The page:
From: "Steve Harris" <sbharris@ix.RETICULATEDOBJECTcom.com>
Subject: Re: Mercaptoethanol and glycosylation
Date: Wed, 20 Feb 2002 20:06:01 -0700
"Martin Banschbach" <email@example.com> wrote in message
> My father did smoke and he died of a stroke. His father died of a
> heart attack
> in his 40's, I don't kow if he smoked. I know what my risk is
> relative to the general population. My only help is good genes from
> my mother (long life is part of her genetic heritidge). Elevated LDL,
> low HDL, high blood pressure, family history, over a pack a day
> smoker, high fat, high salt diet, no exercise, older male. I figured
> my risk for a cardiovascular incident is at least 6 times the average
> risk for Americans which is already high compared to other nations.
Your blood pressure? I agree you sound like you'd better change your life.
You might think about going on a baby aspirin a day. Like, starting
And correct your blood lipids with medication (statin and niacin). See your
doc and pound the table.You can always go off them later if you lose weight
and change your diet totally.
Do you have any idea what your homocysteine levels are? What do you take in
the way of folate, B12, B6?
> Why do you think I wanted my internist to order a sonogram for my
Unless you have symptoms, you're better off using up your "can I please have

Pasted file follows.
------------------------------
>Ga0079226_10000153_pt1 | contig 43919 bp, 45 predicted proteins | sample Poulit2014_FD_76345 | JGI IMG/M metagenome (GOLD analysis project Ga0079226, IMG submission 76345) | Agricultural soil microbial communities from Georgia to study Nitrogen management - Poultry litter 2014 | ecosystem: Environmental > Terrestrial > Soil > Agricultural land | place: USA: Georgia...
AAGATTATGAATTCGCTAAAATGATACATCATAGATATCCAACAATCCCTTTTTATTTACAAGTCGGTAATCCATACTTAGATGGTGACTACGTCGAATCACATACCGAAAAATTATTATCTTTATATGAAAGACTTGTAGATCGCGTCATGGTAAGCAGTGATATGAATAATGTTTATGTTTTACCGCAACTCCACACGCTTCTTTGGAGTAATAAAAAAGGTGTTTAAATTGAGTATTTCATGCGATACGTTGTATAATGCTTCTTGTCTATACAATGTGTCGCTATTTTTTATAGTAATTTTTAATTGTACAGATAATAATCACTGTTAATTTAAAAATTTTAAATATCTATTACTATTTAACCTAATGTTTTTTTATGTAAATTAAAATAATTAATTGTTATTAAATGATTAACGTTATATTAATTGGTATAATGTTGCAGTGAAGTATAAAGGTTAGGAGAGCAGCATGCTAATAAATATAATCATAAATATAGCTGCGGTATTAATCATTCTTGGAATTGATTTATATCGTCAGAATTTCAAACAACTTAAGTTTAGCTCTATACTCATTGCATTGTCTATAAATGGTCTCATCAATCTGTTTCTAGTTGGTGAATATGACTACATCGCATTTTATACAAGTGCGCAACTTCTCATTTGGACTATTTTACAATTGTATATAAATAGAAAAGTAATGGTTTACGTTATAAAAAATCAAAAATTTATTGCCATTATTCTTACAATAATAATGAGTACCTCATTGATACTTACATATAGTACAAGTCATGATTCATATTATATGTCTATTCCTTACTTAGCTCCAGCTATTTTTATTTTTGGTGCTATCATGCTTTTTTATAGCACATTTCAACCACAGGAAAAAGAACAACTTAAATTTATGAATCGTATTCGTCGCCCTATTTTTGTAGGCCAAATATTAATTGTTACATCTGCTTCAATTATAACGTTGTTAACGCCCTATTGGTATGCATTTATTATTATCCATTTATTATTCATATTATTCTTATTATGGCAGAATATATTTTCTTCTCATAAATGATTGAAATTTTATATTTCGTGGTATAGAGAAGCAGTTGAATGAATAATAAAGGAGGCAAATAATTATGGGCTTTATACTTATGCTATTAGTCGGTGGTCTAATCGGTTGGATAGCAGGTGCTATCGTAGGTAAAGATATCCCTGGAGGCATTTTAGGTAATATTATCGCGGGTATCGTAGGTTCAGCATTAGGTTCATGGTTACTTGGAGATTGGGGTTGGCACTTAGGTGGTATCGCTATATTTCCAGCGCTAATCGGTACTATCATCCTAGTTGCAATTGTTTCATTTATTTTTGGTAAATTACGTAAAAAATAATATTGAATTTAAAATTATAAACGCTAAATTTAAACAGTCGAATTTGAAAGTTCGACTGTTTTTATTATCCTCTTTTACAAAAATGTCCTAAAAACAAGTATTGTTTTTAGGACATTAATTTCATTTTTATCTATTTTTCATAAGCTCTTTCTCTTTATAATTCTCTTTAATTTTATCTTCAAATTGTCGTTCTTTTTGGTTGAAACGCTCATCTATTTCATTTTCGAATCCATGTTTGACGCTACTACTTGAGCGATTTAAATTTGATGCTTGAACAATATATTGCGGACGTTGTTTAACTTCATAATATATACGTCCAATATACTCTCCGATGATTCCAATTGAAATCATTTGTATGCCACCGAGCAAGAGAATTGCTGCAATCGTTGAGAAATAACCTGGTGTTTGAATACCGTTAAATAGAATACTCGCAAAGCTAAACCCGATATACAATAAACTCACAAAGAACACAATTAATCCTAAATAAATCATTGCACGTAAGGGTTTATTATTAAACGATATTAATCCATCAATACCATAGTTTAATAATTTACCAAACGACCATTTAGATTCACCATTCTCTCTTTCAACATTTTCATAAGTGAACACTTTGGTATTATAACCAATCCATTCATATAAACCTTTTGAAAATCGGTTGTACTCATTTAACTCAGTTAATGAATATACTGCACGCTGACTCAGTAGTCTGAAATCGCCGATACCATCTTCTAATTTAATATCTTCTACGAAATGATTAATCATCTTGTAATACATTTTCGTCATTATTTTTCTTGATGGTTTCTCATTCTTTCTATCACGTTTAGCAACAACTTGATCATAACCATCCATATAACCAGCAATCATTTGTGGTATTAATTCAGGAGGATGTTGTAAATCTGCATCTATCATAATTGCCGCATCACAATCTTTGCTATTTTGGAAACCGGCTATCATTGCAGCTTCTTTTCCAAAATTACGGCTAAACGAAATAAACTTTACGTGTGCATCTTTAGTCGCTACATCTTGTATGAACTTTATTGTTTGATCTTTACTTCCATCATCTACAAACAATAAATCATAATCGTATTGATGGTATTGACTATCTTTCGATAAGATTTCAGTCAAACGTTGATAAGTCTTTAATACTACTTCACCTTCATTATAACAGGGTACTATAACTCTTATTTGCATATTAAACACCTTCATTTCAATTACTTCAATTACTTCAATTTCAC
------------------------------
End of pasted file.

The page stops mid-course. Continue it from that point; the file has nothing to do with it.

this" capital getting some variety of cardiac stress test.
> Ultrasound is very good for picking up blood flow through both
> carotids and determining if there is any narrowing from plaques. He
> ordered a stress test instead which is useless in my opinion (I got up
> to the maximum heart rate with no arythmias). My understanding is
> that you have to have a pretty good restriction in blood flow to
> generate heart anoxia during a stress test.
Stress thallium and stress echo are probably a bit more sensitive. However,
this does suggest you've perhaps got some time left in which to change your
evil ways. There's no evidence that surgery helps anybody who isn't
symptomatic with a carotid lesion. It's probably better not to look for what
you don't want to find. Unless finding it would give you extra incentive to
take some pills and fix your diet and habits, of course.
> I guess I could have a total body CAT scan done like Tim Johnson, M.D.
> on national TV but all that would pick up is calcification in the
> coronary arteries. I figured that if I could see what kind of buildup
> I'm dealing with, I could then make some kind of decision about what
> needed to be done.
Don't do it unless you pre-commit to having the full angiogram if you see
something. If you're going to ignore calcifications in the face of a
negative stress test (which is reasonable) then what's the point of CT?
(Unless you'd like the low dose radiation for hormetic effects? I know a
medical physicist who is seriously considering that.) A good fast CT might
find a lung tumor that your chest X-ray can't see yet-- or a worthless
shadow. So again, the problem is what to do with the information...
> Who knows, I may even get to the point of deciding to grow my own
> vegetables again.
That would be good. Meanwhile go halfway and start eating more frozen